He would not let anyone come into a meeting without leaving their ego at the door and knowing they were not to pontificate in their specialty; instead they learned to come in ready to openly collaborate on the issue at hand. Discussions were wild, wooly, brutal, fast, and effective. Below is a list of some of the little known positive impacts created by OSS during its existence from 1941 to 1945 that diffused into the civil sector during the last 70 years; they are still going strong today:
1. Created big data intelligent analytics before computers existed that were conducted with the smart brains of hundreds of people and their disciplines fused together into multidisciplinary teams as a crowd-sourced entity that collected big data from all sources imaginable from train schedules to industrial plans to rumors to solve complex problems.
2. Designed and implemented the first whole-person capability assessment for staffing the 11,000 personnel of the OSS, a process adopted and refined by AT&T and other large companies, which became the standard approach for career path planning in industry.
3. Enabled creation of the new discipline of Industrial Psychology by academics that turned the OSS whole person assessment program into a graduate academic field of teaching, research, and refinement at universities throughout the world.
4. Created, Tested, and Applied Modern Management methods during WWII before “management” was recognized as a discipline, and before Peter Drucker’s classic book on General Motor, Concept of the Corporation, was published in 1945 as the first book that treated modern management as an academic discipline, and formalized many of the key concepts that Donovan had already invented and used.
5. Launched the modern research and consulting industry when the key economist, 33 year-old Charles Hicks (who joined R&A at its beginning) left at the end of WWII to join fledgling think tank RAND Corporation, where he further developed Donovan’s multidisciplinary analysis methods that became standard tools used to grow the now multi-billion dollar knowledge-management industry (Hicks and others).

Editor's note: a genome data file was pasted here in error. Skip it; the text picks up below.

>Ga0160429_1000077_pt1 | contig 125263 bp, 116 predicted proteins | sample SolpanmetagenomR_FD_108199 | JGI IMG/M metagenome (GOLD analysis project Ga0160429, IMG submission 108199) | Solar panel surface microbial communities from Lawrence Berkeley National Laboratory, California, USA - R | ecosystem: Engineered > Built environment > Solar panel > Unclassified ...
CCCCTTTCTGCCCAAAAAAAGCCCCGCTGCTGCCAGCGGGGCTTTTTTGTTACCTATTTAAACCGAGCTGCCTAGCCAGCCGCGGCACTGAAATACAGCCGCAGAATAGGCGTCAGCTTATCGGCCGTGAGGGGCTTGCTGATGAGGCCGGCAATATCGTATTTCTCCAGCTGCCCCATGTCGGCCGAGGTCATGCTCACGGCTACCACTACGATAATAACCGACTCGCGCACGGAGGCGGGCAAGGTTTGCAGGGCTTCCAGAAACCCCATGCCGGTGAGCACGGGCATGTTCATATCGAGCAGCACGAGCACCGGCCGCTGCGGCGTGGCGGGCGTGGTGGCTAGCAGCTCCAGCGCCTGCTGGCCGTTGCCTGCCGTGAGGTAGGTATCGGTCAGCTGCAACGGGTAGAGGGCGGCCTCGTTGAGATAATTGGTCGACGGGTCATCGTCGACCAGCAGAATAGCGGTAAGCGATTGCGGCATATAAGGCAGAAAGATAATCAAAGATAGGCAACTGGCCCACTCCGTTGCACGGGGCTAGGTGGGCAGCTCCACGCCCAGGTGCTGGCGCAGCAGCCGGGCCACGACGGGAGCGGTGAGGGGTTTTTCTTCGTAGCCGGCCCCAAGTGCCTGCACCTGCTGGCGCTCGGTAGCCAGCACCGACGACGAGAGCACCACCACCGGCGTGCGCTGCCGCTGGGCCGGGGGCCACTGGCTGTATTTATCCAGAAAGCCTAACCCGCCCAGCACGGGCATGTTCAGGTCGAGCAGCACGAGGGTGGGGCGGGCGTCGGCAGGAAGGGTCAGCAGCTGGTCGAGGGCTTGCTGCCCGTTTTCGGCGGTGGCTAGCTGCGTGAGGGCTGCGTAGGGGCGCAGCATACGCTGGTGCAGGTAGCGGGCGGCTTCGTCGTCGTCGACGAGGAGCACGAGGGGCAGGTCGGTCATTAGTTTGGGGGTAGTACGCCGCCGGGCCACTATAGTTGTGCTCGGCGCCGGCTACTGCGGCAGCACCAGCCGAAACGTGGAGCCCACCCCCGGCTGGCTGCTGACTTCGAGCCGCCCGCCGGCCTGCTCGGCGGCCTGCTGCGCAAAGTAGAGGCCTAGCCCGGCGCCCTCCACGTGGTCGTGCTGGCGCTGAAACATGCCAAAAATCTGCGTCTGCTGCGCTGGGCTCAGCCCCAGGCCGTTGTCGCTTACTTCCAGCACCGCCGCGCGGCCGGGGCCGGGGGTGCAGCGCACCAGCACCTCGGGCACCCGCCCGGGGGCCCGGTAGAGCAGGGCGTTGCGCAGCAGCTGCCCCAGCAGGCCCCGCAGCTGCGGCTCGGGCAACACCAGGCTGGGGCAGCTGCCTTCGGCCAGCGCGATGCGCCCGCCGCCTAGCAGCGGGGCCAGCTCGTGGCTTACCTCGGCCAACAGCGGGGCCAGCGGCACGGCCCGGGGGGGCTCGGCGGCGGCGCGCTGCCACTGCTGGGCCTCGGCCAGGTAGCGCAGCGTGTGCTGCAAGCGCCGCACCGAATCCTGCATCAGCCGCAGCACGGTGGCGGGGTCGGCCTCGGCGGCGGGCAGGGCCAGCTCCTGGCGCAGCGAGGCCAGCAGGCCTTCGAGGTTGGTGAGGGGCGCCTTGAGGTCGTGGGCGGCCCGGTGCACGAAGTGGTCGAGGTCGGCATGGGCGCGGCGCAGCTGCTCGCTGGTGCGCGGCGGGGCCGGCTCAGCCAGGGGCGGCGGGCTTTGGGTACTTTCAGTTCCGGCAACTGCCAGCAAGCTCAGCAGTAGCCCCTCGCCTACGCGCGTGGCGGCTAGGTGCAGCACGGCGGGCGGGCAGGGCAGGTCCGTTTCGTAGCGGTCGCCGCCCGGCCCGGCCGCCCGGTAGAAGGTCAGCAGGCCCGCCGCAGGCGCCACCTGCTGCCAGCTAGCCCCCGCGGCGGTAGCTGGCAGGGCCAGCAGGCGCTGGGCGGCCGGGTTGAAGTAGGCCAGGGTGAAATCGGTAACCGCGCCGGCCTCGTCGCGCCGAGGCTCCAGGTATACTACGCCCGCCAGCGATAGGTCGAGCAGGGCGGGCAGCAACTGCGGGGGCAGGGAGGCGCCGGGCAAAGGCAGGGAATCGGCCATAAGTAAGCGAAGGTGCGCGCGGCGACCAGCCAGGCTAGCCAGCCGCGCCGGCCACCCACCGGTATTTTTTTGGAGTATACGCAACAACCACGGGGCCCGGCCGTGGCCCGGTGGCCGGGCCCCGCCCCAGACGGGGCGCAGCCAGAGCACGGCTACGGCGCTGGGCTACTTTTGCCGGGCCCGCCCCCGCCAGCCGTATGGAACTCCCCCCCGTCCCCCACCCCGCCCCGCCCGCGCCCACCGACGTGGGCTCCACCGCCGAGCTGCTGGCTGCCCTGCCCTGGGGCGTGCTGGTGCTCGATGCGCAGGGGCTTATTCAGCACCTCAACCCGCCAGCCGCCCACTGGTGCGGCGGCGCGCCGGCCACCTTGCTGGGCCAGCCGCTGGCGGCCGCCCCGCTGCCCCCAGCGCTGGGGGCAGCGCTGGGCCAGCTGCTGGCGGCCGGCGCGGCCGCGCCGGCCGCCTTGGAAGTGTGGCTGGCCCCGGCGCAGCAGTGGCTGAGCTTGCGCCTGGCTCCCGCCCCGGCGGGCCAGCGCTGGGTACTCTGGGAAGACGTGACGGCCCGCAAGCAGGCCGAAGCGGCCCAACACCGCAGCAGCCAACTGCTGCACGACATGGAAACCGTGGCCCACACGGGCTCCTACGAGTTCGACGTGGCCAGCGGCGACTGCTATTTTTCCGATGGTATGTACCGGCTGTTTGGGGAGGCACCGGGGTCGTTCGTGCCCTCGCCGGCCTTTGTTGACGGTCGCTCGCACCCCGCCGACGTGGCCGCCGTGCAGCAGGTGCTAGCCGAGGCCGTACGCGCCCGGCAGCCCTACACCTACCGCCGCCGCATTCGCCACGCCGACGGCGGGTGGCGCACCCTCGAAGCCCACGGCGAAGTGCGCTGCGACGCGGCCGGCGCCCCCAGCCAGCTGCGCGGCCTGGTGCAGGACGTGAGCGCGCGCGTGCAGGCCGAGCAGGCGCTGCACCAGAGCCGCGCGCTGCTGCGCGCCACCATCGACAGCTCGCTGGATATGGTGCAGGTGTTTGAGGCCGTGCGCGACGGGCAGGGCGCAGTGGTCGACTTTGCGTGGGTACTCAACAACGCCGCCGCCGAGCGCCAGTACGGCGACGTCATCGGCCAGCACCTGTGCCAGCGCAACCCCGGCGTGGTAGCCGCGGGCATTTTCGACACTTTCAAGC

6. Transferred wartime crisis management techniques to peace time activities of all kinds from managing the student unrest of the 1960s at the University of California (Hicks was President), to natural disasters, and emergency medical treatments.
7. Changed DoD Weapons Purchasing to a rational Program Planning and Budgeting System from a spot buying “retail purchasing” approach (Hicks, Enthoven and others).
8. Donovan’s Brain and legacy are alive today in the thousands of people who were trained by people who worked for people who worked with him at OSS and each other 70 years ago while protecting the freedom of us all.
Like Steven Job’s Apple Computer Company, Donovan’s OSS Company also went “public” as it became a permanent government entity known as the CIA. The main difference between the Apple and OSS startups is that virtually no one knows about OSS’s exciting history and positive impact it has had on America’s way of life, while virtually everyone knows the Steve Jobs and Apple Computer story and its impact.
If Presidents Jefferson and Eisenhower had a say in this matter they would say Donovan is one of our greatest heroes and OSS is one of our America’s most important public inventions ever; there is no better way to memorialize this great patriot and the OSS Organization than to preserve these historical buildings.
Robert Harris, PhD
CEO, Paradigm Research International